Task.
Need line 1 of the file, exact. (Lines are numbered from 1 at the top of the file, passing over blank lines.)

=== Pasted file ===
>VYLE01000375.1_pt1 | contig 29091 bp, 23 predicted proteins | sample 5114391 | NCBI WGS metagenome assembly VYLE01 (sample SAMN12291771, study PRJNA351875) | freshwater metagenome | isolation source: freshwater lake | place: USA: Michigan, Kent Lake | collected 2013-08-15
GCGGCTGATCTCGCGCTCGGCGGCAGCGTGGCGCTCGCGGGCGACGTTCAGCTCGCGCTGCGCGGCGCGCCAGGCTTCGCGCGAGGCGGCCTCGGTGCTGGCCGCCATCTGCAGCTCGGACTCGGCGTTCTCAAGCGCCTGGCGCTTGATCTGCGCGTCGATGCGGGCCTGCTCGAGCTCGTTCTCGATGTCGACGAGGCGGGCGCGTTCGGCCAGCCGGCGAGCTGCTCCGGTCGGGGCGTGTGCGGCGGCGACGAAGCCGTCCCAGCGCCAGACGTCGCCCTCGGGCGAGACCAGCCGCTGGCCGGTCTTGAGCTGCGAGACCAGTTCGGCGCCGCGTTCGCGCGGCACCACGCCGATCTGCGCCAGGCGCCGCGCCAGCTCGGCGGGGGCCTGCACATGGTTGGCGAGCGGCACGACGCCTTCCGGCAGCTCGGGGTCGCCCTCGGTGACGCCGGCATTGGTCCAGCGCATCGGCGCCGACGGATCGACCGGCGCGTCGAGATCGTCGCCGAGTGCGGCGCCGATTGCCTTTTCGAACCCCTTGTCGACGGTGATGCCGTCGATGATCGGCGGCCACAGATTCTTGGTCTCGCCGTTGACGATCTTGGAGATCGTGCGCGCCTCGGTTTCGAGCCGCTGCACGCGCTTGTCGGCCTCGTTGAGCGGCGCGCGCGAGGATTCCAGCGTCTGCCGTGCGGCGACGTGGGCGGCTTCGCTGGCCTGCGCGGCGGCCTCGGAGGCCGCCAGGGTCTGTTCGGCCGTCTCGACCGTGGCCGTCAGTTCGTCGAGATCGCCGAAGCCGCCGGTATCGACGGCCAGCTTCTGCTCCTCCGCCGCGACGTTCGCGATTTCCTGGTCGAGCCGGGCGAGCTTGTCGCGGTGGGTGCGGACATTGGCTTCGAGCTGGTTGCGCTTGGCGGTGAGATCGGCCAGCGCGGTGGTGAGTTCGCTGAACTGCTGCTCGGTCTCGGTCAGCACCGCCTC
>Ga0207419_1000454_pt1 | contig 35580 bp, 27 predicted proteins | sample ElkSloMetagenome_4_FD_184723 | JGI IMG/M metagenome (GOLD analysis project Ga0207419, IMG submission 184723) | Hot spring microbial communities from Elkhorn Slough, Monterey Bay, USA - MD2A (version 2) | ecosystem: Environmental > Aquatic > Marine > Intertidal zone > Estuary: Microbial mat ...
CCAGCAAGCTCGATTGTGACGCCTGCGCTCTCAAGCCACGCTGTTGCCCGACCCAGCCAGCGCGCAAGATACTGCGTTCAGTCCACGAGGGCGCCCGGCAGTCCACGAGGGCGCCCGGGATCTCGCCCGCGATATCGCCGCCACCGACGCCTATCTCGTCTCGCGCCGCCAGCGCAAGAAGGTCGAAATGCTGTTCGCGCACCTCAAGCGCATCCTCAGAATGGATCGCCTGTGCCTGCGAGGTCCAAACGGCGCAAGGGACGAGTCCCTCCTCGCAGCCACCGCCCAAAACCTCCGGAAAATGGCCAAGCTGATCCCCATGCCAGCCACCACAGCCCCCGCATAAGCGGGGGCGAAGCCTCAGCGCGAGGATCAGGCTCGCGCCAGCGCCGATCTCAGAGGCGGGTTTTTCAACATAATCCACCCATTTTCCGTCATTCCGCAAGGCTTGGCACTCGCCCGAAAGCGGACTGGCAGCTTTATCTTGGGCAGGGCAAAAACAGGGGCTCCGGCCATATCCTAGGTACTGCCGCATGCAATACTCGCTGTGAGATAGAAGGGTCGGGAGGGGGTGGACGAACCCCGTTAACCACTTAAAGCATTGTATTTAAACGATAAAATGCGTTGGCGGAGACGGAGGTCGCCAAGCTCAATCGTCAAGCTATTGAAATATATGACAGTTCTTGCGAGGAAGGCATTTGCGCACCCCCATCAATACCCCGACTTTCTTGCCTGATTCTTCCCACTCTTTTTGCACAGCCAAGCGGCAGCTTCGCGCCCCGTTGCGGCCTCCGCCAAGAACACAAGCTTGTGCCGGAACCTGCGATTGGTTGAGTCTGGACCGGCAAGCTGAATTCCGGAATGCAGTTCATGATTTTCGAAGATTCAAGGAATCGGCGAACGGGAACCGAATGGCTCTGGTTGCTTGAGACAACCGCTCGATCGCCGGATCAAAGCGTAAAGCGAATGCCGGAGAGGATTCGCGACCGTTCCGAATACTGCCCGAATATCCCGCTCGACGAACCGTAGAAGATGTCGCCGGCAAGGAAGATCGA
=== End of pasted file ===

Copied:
>VYLE01000375.1_pt1 | contig 29091 bp, 23 predicted proteins | sample 5114391 | NCBI WGS metagenome assembly VYLE01 (sample SAMN12291771, study PRJNA351875) | freshwater metagenome | isolation source: freshwater lake | place: USA: Michigan, Kent Lake | collected 2013-08-15